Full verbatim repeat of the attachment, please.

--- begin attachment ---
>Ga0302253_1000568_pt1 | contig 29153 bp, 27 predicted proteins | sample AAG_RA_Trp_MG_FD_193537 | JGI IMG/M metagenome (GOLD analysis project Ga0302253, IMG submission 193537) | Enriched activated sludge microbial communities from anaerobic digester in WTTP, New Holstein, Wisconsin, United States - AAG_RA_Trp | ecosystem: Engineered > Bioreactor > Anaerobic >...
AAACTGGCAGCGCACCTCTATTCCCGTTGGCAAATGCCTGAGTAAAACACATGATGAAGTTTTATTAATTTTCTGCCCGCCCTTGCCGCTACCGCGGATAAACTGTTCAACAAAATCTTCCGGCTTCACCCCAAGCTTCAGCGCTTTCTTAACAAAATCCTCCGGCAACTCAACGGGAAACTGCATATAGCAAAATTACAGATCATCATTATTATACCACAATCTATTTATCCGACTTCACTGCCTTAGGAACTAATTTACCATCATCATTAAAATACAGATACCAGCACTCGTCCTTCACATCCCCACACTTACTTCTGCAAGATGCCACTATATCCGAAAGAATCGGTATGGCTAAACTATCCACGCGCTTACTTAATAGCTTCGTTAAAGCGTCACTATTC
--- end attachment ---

>Ga0302253_1000568_pt1 | contig 29153 bp, 27 predicted proteins | sample AAG_RA_Trp_MG_FD_193537 | JGI IMG/M metagenome (GOLD analysis project Ga0302253, IMG submission 193537) | Enriched activated sludge microbial communities from anaerobic digester in WTTP, New Holstein, Wisconsin, United States - AAG_RA_Trp | ecosystem: Engineered > Bioreactor > Anaerobic >...
AAACTGGCAGCGCACCTCTATTCCCGTTGGCAAATGCCTGAGTAAAACACATGATGAAGTTTTATTAATTTTCTGCCCGCCCTTGCCGCTACCGCGGATAAACTGTTCAACAAAATCTTCCGGCTTCACCCCAAGCTTCAGCGCTTTCTTAACAAAATCCTCCGGCAACTCAACGGGAAACTGCATATAGCAAAATTACAGATCATCATTATTATACCACAATCTATTTATCCGACTTCACTGCCTTAGGAACTAATTTACCATCATCATTAAAATACAGATACCAGCACTCGTCCTTCACATCCCCACACTTACTTCTGCAAGATGCCACTATATCCGAAAGAATCGGTATGGCTAAACTATCCACGCGCTTACTTAATAGCTTCGTTAAAGCGTCACTATTC